“It’s so bad families can no longer afford to even bury their dead. Bodies lie unclaimed at public hospitals so that the local municipality can bury them.” That was how a director of a funeral parlor described the poverty in Greece after the austerity measures were introduced several years ago. Rebelling against the most harsh cuts in jobs and income, Greeks elected the radical Syriza Party into office in January of this year. The Syriza leadership was committed to the promise of reversing the cuts. That was what they were elected into office for.
In a previous article written in February of this year, we described the weakness of the approach of the leadership of Syriza, including the Prime Minister Alexis Tsipras. Already then, this weakness was revealed by his reversing course on the issue of privatization – in that case, the privatization of the Port of Pireus. The main weakness was that the Syriza leadership had no serious focus on mobilizing the Greek working class, nor the working class of the rest of Europe. There was no explanation of how the cuts in living standards to Greek workers would simply force workers in other European Union countries to also face similar cuts. (As a result, most workers in the wealthier EU countries fell prey to the capitalist propaganda that if Greek workers didn’t take cuts, they – the other EU workers – would have to pay for it.) Instead, in order to try to smooth things over, Greek Prime Minister Alexis Tsipras started calling the sharks who are running the governments of Europe (Hollande in France, Merkel in Germany, etc.) “partners”. The three major killer institutions – the European Central Bank, the European Commission and the International Monetary Fund – had been known as the hated “troika” in Greece. Tsipras rebranded them as “the institutions.”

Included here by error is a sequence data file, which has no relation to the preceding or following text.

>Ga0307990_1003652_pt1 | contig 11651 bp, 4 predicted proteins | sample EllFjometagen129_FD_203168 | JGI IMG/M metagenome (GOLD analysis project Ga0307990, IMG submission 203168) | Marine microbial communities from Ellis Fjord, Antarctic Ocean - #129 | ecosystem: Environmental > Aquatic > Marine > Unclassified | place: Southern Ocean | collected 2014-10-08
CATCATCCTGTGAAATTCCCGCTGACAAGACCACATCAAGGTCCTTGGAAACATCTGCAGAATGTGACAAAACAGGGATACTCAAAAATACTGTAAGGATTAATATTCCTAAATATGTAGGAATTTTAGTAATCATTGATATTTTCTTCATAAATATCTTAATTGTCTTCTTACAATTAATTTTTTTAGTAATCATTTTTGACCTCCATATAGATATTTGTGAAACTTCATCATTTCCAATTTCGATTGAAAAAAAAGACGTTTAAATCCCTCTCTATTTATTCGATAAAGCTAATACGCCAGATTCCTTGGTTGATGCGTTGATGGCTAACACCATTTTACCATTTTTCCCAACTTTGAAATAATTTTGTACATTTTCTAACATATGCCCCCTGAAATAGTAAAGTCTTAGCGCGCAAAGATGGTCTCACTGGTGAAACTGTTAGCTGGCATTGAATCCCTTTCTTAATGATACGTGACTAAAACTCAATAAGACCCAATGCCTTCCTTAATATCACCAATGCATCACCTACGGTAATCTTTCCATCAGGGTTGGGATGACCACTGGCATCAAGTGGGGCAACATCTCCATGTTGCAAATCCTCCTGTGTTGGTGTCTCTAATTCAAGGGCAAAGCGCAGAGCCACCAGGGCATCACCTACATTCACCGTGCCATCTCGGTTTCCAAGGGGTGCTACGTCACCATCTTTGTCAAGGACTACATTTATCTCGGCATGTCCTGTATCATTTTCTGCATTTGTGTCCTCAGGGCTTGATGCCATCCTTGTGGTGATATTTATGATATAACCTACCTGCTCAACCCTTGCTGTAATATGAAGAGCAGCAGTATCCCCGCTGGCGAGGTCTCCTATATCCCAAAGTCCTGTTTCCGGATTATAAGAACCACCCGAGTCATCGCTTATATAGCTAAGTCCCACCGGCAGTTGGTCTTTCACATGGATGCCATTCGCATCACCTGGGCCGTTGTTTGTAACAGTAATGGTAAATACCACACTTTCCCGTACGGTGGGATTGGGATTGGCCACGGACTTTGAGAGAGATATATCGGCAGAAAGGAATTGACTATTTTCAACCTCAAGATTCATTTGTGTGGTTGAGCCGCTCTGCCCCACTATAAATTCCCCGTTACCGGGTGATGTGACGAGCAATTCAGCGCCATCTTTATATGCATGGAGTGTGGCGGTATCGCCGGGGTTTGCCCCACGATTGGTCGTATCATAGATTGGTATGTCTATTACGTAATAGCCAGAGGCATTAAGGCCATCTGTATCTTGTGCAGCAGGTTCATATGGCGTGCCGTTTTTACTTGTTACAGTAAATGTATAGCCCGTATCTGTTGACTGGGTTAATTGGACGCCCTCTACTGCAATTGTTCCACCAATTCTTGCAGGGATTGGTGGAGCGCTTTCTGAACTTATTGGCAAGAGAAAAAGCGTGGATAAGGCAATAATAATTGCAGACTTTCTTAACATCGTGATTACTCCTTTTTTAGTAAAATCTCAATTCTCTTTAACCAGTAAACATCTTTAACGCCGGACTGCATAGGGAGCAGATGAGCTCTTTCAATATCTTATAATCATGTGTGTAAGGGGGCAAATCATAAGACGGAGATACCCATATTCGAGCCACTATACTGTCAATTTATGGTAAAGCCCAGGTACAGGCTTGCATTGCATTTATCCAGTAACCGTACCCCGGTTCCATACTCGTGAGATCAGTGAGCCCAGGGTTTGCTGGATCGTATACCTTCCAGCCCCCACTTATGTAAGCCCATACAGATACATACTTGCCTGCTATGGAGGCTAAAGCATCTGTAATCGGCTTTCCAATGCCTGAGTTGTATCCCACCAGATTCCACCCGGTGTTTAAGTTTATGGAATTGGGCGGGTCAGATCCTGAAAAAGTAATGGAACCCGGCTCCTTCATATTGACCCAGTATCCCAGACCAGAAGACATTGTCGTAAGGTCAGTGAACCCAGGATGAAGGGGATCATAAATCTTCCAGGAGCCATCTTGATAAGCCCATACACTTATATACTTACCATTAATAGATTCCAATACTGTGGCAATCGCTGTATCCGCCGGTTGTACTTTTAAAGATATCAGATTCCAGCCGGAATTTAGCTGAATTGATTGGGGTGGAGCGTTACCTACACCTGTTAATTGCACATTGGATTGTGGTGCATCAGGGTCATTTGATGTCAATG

Economic Recovery and Competition Between Workers